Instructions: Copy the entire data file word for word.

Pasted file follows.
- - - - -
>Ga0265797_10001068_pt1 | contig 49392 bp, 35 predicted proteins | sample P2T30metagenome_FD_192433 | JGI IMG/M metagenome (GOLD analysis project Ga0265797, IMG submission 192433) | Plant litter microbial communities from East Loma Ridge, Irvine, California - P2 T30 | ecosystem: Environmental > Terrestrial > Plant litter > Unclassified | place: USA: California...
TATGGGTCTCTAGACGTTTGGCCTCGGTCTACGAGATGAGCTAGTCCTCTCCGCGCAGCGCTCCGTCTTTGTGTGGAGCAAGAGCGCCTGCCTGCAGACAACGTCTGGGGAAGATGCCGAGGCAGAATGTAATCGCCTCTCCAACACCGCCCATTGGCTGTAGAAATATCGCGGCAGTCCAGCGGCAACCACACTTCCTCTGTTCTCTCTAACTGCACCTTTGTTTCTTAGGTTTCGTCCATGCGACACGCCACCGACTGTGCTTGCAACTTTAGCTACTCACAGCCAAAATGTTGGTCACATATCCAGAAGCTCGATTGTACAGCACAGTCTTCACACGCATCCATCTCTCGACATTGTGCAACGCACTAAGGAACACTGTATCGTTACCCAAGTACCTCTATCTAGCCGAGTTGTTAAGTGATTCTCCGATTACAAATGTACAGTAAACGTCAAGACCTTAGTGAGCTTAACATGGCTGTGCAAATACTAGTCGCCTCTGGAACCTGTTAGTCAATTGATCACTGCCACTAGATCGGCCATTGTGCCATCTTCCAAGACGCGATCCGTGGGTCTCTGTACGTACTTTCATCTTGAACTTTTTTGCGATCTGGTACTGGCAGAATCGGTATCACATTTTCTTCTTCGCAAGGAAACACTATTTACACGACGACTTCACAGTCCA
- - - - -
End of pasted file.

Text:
>Ga0265797_10001068_pt1 | contig 49392 bp, 35 predicted proteins | sample P2T30metagenome_FD_192433 | JGI IMG/M metagenome (GOLD analysis project Ga0265797, IMG submission 192433) | Plant litter microbial communities from East Loma Ridge, Irvine, California - P2 T30 | ecosystem: Environmental > Terrestrial > Plant litter > Unclassified | place: USA: California...
TATGGGTCTCTAGACGTTTGGCCTCGGTCTACGAGATGAGCTAGTCCTCTCCGCGCAGCGCTCCGTCTTTGTGTGGAGCAAGAGCGCCTGCCTGCAGACAACGTCTGGGGAAGATGCCGAGGCAGAATGTAATCGCCTCTCCAACACCGCCCATTGGCTGTAGAAATATCGCGGCAGTCCAGCGGCAACCACACTTCCTCTGTTCTCTCTAACTGCACCTTTGTTTCTTAGGTTTCGTCCATGCGACACGCCACCGACTGTGCTTGCAACTTTAGCTACTCACAGCCAAAATGTTGGTCACATATCCAGAAGCTCGATTGTACAGCACAGTCTTCACACGCATCCATCTCTCGACATTGTGCAACGCACTAAGGAACACTGTATCGTTACCCAAGTACCTCTATCTAGCCGAGTTGTTAAGTGATTCTCCGATTACAAATGTACAGTAAACGTCAAGACCTTAGTGAGCTTAACATGGCTGTGCAAATACTAGTCGCCTCTGGAACCTGTTAGTCAATTGATCACTGCCACTAGATCGGCCATTGTGCCATCTTCCAAGACGCGATCCGTGGGTCTCTGTACGTACTTTCATCTTGAACTTTTTTGCGATCTGGTACTGGCAGAATCGGTATCACATTTTCTTCTTCGCAAGGAAACACTATTTACACGACGACTTCACAGTCCA